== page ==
What if I told you Minneapolis was actually named The Waterfall City?
Minneapolis is the combination of words from two different languages.
- Minnehaha – A Sioux word which translates to waterfall
- polis – A Greek word which translates to city
Today, we’re taking a dive into the crazy history of our city’s name.
When did Minneapolis get its name?
The city officially got its current name in 1852, but the naming of Minneapolis dates back to the wild story about its founders.
The earliest inhabitants of the land were the Sioux and Ojibwa indigenous peoples, but by the early 1800s, a crazy power struggle had broken out between the U.S. Military, random property squatters, and a guy named John Stevens. (More info about that wild story in our article about who founded Minneapolis.)
The cliff notes version is that John Stevens was running a ferry service from today’s Minneapolis, shuttling soldiers down the Mississippi River. In doing so, he built a house on the land in 1848. Soon, his house was joined by several other settlers, and the group was beginning to have a full-fledged village!
But the military kept trying to evict this village, so four years later in 1852, the settlers said enough is enough. To solidify their property rights, the group decided to form their own government. But one big question – what to call the place?
Previous Names of Minneapolis
Getting to Minneapolis’s current name was no straight path.
According to the book History of the City of Minneapolis by Isaac Atwater, different groups of people campaigned for different names, with varying degrees of success:
- The Dakota referred to the city as Bdeóta Othúŋwe, which translates to “Many Lakes City.”
- The Anishinaabe called the city Gakaabikaang, meaning “At the Waterfalls.”
- In keeping with the water theme, some preferred the name Lowell, possibly after the famous Francis Cabot Lowell who used water power to contribute to the Industrial Revolution.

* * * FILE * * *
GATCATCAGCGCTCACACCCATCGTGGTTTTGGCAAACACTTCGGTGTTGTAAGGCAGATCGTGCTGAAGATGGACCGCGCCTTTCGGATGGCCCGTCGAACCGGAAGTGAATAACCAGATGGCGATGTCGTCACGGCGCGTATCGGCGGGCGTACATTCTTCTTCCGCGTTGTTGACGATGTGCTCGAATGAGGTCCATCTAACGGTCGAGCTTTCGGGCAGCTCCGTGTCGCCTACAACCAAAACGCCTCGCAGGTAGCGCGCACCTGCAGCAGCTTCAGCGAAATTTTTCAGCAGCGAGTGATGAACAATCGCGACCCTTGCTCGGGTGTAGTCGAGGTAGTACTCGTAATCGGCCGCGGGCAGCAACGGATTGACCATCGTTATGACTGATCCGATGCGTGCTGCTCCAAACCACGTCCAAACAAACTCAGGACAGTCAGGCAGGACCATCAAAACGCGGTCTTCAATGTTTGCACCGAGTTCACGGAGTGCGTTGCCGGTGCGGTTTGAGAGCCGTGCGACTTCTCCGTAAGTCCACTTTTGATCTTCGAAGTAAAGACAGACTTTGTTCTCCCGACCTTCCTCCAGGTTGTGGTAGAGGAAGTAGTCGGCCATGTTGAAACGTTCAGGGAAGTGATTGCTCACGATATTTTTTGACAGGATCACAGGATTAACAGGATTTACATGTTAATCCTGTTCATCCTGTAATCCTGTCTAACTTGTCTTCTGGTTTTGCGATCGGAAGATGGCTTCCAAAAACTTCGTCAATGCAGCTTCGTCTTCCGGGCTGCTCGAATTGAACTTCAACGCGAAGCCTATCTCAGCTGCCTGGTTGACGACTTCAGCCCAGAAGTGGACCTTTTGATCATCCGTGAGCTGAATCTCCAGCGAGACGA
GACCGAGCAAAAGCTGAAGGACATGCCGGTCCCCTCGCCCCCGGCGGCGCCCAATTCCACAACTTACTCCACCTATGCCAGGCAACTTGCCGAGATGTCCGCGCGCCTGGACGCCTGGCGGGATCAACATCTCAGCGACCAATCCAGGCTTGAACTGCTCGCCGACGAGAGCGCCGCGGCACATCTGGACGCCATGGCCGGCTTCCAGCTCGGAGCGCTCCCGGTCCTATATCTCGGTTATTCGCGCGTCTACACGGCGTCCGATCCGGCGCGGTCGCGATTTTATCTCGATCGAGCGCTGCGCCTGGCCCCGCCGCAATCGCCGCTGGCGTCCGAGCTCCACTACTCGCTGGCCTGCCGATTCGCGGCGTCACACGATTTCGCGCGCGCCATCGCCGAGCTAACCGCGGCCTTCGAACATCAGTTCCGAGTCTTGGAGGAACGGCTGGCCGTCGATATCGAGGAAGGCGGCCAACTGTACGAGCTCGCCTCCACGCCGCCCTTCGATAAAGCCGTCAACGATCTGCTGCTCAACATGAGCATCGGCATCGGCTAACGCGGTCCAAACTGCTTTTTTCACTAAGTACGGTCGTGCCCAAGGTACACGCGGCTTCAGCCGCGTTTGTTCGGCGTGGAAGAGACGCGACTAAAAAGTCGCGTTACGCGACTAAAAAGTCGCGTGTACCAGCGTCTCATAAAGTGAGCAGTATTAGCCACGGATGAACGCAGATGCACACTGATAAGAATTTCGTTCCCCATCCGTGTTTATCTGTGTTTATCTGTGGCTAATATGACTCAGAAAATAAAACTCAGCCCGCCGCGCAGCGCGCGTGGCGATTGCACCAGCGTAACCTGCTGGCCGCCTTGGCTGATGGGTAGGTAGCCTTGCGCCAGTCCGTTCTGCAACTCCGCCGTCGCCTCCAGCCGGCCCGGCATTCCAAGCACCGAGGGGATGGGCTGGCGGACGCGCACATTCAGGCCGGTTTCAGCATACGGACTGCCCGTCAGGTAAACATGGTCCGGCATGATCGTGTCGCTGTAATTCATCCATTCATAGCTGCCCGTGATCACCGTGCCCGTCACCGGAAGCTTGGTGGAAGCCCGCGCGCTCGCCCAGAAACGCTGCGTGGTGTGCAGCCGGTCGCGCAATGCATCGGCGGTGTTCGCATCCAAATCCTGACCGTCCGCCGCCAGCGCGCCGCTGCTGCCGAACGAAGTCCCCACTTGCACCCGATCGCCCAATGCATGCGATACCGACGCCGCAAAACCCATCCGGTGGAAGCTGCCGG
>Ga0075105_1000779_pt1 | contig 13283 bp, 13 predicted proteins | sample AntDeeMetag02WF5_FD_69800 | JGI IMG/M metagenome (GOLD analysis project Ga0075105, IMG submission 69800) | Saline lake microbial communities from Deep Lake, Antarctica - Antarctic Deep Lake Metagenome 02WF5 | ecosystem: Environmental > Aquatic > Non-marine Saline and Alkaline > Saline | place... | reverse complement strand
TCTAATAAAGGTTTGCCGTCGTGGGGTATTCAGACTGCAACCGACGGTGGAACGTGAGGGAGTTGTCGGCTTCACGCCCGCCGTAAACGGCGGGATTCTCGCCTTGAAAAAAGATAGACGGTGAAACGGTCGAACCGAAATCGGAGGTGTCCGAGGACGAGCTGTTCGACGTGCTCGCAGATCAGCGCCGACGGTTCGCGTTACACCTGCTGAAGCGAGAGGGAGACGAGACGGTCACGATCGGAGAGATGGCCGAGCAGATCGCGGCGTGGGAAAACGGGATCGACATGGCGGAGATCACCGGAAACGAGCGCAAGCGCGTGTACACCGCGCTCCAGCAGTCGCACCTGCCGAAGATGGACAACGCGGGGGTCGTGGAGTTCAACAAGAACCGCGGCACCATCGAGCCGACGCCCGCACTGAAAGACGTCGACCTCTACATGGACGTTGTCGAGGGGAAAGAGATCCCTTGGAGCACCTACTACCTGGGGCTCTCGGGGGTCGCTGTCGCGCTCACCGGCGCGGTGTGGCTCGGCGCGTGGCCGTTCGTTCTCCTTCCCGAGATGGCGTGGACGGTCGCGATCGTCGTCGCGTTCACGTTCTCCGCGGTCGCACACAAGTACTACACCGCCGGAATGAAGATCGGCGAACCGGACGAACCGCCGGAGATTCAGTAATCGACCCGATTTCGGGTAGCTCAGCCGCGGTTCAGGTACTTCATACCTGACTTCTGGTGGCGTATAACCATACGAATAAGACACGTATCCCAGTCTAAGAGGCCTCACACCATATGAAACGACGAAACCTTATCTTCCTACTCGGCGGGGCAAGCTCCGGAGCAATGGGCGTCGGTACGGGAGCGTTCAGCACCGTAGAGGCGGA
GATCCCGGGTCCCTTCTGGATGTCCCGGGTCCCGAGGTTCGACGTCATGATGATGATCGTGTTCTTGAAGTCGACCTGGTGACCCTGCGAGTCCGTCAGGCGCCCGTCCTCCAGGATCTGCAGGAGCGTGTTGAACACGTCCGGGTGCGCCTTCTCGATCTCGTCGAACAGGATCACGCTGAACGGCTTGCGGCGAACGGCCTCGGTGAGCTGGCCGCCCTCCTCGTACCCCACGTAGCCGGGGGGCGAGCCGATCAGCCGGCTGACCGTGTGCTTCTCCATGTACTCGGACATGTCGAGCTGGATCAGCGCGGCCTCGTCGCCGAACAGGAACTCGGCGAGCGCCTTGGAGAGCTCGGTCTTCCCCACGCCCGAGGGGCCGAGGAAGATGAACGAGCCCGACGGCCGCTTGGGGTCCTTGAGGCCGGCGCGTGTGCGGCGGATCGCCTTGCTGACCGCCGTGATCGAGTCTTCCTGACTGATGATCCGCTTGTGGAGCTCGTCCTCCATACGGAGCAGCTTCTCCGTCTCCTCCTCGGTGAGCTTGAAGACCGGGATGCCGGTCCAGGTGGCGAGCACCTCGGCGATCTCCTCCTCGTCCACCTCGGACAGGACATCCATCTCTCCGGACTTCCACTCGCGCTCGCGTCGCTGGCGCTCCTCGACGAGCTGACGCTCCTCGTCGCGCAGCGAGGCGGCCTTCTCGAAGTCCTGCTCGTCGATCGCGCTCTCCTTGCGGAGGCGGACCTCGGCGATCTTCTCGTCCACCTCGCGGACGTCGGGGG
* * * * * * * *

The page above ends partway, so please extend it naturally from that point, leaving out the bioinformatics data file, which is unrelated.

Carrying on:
- Others wanted to preserve Indian heritage by naming the city Winona (a legendary Dakota figure)
- The first settler, John H. Stevens, wanted to name it Hennepin. (After one of Minneapolis’s first explorers, Father Louis Hennepin.)
- Some wanted to outdo their neighboring cities St. Anthony and St. Paul by using the name All Saints.
But the most serious contender was the name Albion, which initially gained so much traction that that the county clerk recorded it as the city’s official name in 1852.
However, this was short lived, because a local schoolteacher eventually developed a name that stuck.
How Did Minneapolis Get Its Name?
Historians credit Charles Hoag for coming up with the Minneapolis name.
Hoag was the city’s first schoolmaster, and he wanted to develop a name that was a combination of native syllables. But he couldn’t find anything that he liked, until…
Hoag came across this name of another newly formed city 600-miles away, and the lightbulb went off. In a moment of inspiration, he decided to combine the words Minnehaha and polis together.
In a letter to the St. Anthony Express newspaper, Hoag wrote:
“The name I propose is Minnehapolis – derived from Minnehaha, “laughing water,” with the Greek affix “polis,” a city, meaning “laughing water city” or “city of the falls.” You perceive that I spell it with an “h” which is silent in the pronunciation.
This name has been favorably received by many of the inhabitants to whom it has been proposed, and unless a better can be suggested, it is hoped that this attempt to christen our place will not prove as abortive as those heretofore named. I am aware other names have been proposed such as Lowell, Brooklyn, Addies-ville, etc., but until some one is decided upon we intend to call ourselves—Minnehapolis.”
The newspaper’s editors suggested dropping the silent h, and the rest was history.
Minneapolis had its name.
Wait, what does Minneapolis mean?
Of course, there was one tiny problem with Hoag’s description… the translation wasn’t 100% accurate.
On the other hand, polis is easy enough. It is in-fact the Greek word for city, and most Most people will recognize this suffix from its most common use – metropolis.
So more accurately, Minneapolis translates to “Waterfall City” or “City of the Waterfall.”
Final thoughts on why our city is called Minneapolis
Nearly 200 years later, Minneapolis is still rocking this “temporary” name. I guess it’s pretty catchy!
And while Hoag’s translation wasn’t totally accurate, his letter may have sold the name a little short. Considering Minneapolis was settled right next to St. Anthony Falls, the only natural waterfall on the Mississippi River, “The Waterfall City” makes even more sense.
As the St. Anthony Express editor, George Bowman, first responded in 1852, “It is as all names should be… descriptive of the location.”
P.S. – You might also enjoy this other trivia about our city’s names: